When you think of witches, your mind will conjure up any number of images as they have been represented in numerous ways throughout the years in various forms of media. In this Hammer film, there is no Harry Potter, no Roald Dahl insanity and no women with tall, pointy black hats. Here, it is your average, unassuming witch, perhaps the most dangerous kind, the one you do not see coming. You might suspect something, but you would not know for sure and by that point in time that you do, it would be too late. Released in 1966, The Witches, or The Devil’s Own as it was known in the United States, features just such a storyline, sort of. As in most Hammer films, good always wins out in the end, though it is not without a struggle.
Joan Fontaine would star in this modest little horror picture that would see her take on a new teaching position in a little village, a job that she really loves, but one that is starting to show cracks in the surface as strange things begin to happen. Having already survived an ordeal in Africa involving witchcraft, her mind automatically goes to that place and she starts to investigate to find out if her suspicions are correct. Fontaine would do an admirable job in the lead role, though it would have been nice if the writer and the producers of the film would have made her a stronger woman, instead of one that is so easily broken. Sure, Fontaine has her moment in the end, perhaps redeeming herself for all the times she failed, but the movie really pictured her character as weak. She was a little interesting with her background in having survived her previous ordeal, but when you see her later, she seems frail, like her sanity could pop at any second; it is only with the addition of the new job that she starts to find some stability, which does not last for long. Fontaine does ultimately bring a lot to the role, and she is one of the best things about the movie.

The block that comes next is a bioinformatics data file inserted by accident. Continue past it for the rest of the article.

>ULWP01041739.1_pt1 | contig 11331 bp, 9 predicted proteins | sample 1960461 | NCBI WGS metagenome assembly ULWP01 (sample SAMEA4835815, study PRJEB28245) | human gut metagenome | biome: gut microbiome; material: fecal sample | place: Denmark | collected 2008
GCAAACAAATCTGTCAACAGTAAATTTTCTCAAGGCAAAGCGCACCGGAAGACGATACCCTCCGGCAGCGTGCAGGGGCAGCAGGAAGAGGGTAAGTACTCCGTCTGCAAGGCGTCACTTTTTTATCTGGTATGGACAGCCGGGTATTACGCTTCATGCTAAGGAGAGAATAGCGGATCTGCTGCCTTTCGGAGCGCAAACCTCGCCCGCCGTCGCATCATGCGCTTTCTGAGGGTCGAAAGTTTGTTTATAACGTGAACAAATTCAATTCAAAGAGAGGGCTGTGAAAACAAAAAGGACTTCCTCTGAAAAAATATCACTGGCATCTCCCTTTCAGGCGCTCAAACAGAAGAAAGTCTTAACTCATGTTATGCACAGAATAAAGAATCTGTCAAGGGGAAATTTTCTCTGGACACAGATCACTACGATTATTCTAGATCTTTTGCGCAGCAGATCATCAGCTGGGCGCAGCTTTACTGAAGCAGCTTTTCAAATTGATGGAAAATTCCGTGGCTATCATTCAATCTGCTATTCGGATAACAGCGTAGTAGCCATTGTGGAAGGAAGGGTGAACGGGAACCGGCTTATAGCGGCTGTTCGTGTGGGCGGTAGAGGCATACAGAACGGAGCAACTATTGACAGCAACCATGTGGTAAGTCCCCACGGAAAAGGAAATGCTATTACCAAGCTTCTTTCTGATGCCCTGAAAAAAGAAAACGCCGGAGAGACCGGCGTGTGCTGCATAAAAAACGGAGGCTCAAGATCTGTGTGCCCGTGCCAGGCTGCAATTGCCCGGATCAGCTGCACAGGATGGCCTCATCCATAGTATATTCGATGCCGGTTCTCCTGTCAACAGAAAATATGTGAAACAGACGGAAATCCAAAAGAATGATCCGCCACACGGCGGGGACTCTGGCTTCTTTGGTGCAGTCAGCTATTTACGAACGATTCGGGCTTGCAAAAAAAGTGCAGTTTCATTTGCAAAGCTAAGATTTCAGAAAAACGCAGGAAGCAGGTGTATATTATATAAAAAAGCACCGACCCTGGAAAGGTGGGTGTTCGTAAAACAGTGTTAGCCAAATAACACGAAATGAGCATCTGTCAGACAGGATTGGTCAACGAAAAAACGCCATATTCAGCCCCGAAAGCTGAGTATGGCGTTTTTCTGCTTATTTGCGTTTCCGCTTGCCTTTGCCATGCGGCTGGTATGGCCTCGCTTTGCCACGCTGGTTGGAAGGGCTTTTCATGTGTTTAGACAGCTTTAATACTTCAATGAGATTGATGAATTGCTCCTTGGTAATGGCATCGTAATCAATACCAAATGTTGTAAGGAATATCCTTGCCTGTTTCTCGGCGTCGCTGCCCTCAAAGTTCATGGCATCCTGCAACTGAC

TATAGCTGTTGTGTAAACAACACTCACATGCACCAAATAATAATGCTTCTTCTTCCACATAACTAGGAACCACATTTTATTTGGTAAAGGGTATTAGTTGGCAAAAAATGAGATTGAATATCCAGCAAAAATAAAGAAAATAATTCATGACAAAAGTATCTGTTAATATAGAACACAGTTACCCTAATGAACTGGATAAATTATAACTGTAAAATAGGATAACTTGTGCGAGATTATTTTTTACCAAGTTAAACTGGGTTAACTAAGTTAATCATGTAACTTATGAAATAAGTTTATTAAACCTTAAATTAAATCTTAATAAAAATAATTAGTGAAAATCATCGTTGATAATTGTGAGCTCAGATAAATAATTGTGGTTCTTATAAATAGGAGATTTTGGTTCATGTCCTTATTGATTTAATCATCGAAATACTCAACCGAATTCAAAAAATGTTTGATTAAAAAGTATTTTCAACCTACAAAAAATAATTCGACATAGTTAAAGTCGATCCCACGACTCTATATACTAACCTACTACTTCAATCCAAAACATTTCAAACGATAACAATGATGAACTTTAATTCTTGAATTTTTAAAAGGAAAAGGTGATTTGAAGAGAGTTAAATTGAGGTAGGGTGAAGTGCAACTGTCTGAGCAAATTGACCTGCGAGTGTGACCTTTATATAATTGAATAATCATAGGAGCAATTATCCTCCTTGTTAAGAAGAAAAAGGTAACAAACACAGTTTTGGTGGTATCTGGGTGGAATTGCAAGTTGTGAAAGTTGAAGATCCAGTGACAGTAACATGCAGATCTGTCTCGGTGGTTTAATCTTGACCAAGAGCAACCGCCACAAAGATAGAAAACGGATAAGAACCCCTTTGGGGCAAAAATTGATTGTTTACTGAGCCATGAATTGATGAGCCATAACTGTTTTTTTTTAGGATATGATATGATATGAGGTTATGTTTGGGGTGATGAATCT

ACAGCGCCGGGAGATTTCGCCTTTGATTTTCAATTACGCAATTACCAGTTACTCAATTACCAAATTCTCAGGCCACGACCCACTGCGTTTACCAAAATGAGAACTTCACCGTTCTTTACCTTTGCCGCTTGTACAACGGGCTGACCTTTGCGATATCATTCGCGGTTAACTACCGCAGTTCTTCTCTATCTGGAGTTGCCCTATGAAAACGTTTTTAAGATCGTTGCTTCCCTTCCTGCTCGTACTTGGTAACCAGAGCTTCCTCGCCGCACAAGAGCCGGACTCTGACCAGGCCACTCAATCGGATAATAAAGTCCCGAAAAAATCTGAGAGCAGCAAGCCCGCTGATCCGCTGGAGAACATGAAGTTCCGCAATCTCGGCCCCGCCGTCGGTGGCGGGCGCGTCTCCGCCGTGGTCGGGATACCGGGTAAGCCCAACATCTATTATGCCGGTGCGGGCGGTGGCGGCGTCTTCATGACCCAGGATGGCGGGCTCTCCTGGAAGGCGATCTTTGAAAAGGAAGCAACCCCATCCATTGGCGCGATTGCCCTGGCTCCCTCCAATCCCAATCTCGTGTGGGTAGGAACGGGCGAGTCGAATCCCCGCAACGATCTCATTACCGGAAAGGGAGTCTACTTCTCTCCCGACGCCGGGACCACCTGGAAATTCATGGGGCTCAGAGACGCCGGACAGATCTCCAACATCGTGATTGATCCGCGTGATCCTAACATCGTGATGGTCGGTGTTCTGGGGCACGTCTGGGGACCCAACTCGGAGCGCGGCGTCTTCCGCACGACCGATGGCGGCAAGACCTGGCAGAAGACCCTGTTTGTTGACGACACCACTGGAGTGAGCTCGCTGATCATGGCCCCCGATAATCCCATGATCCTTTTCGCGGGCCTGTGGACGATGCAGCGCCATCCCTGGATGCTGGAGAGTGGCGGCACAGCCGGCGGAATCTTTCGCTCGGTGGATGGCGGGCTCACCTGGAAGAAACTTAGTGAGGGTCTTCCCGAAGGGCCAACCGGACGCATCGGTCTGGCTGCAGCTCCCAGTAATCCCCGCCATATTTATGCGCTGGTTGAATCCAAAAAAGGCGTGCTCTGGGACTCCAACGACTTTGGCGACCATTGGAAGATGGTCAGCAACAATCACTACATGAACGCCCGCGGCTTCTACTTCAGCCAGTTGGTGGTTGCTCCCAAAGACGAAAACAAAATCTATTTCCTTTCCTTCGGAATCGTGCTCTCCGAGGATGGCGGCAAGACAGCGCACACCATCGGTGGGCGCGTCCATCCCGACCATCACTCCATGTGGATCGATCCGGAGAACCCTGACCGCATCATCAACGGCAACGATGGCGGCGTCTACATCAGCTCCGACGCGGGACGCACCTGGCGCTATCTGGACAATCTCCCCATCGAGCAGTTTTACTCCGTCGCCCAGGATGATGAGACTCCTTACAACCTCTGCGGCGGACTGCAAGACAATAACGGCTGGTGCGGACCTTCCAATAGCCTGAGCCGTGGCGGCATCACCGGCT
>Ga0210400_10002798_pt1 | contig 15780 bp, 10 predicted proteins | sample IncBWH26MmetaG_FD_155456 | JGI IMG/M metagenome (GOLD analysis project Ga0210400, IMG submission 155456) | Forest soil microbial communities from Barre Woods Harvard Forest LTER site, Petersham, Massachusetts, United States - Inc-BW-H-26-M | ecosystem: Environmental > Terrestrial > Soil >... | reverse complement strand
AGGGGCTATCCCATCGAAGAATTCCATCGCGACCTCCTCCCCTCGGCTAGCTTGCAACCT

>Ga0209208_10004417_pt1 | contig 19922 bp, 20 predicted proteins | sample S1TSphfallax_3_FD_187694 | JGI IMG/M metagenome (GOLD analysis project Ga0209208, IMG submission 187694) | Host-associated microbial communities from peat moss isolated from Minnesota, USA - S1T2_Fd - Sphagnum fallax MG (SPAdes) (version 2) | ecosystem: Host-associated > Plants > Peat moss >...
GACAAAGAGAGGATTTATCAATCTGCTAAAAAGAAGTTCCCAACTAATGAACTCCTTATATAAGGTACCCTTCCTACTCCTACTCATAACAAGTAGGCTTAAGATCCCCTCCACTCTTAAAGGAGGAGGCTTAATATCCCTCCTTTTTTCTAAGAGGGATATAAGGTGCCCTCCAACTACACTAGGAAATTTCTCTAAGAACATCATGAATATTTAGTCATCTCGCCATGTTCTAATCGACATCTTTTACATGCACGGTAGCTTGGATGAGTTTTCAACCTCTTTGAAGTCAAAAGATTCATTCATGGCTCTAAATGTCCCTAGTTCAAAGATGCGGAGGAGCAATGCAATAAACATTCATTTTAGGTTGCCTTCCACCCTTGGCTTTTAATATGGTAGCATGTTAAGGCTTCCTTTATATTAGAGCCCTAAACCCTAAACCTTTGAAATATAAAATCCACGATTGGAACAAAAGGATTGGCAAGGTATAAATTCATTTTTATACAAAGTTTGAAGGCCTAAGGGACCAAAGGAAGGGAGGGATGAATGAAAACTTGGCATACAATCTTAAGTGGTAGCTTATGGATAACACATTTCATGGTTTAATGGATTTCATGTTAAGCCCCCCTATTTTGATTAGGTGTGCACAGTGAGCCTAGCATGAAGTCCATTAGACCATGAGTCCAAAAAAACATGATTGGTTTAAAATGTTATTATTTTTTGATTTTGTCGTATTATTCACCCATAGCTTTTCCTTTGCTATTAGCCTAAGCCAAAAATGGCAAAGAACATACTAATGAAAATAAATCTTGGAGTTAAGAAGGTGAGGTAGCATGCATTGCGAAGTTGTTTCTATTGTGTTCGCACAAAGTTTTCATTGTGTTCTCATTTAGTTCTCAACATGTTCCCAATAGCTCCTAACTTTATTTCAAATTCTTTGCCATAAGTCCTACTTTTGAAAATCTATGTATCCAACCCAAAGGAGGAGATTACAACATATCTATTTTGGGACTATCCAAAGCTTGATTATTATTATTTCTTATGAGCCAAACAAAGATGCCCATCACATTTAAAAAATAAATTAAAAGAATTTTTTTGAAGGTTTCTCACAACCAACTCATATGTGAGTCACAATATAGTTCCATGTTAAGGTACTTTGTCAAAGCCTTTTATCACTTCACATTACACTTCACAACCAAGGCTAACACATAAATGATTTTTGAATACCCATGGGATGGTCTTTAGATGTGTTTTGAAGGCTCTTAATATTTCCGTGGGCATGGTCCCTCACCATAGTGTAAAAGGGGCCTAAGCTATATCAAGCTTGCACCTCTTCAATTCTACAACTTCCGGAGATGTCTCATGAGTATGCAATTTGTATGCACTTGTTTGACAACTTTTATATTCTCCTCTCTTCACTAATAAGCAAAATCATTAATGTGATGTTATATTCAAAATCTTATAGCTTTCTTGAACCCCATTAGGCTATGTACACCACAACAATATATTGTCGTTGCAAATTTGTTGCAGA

The film itself was quite the slow-burner. The pacing was dreadfully sluggish compared to other Hammer films of the time and while a slow burn is nice once and a while, this film just felt like it was padded out a bit too much. Writer Nigel Kneale and director Cyril Frankel did a good job with the material, but as a whole, the film was fairly unexciting. The parts of the movie which were supposed to convey horror only did so in a very mild way. The scariest part was the fact that these witches lived among Fontaine’s character and she had absolutely no idea. Fear of the unknown is always a frightening aspect that can be used to good effect, and it was here, but the actual witchcraft scenes were simply a little silly. The cinematography by Arthur Grant was quite good, as it gave this sleepy little village that quiet air needed to perpetuate that unknown quantity. It just would have been a lot better and a lot more effective a picture with some actual scares.
On the whole, the film was okay. The Witches worked as a movie, but it worked better as more of a dramatic picture with elements of suspense than anything else. It was not as good as many of Hammer’s other horrors, this one perhaps being just a bit too subtle to truly work effectively in this particular genre. It had an intriguing premise, and it was not really terrible, but it could have been so much better.
3 out of 5